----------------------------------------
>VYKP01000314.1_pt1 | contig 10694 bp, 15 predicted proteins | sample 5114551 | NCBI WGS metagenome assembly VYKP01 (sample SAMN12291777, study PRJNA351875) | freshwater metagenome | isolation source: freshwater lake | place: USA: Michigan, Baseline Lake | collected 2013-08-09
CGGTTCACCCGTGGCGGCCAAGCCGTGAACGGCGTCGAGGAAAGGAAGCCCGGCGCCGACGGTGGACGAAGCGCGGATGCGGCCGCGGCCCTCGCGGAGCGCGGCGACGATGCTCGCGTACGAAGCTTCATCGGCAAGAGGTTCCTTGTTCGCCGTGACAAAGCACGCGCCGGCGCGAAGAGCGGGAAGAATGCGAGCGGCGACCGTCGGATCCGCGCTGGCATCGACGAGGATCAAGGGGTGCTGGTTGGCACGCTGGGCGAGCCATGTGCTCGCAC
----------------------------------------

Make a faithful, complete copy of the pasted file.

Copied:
>VYKP01000314.1_pt1 | contig 10694 bp, 15 predicted proteins | sample 5114551 | NCBI WGS metagenome assembly VYKP01 (sample SAMN12291777, study PRJNA351875) | freshwater metagenome | isolation source: freshwater lake | place: USA: Michigan, Baseline Lake | collected 2013-08-09
CGGTTCACCCGTGGCGGCCAAGCCGTGAACGGCGTCGAGGAAAGGAAGCCCGGCGCCGACGGTGGACGAAGCGCGGATGCGGCCGCGGCCCTCGCGGAGCGCGGCGACGATGCTCGCGTACGAAGCTTCATCGGCAAGAGGTTCCTTGTTCGCCGTGACAAAGCACGCGCCGGCGCGAAGAGCGGGAAGAATGCGAGCGGCGACCGTCGGATCCGCGCTGGCATCGACGAGGATCAAGGGGTGCTGGTTGGCACGCTGGGCGAGCCATGTGCTCGCAC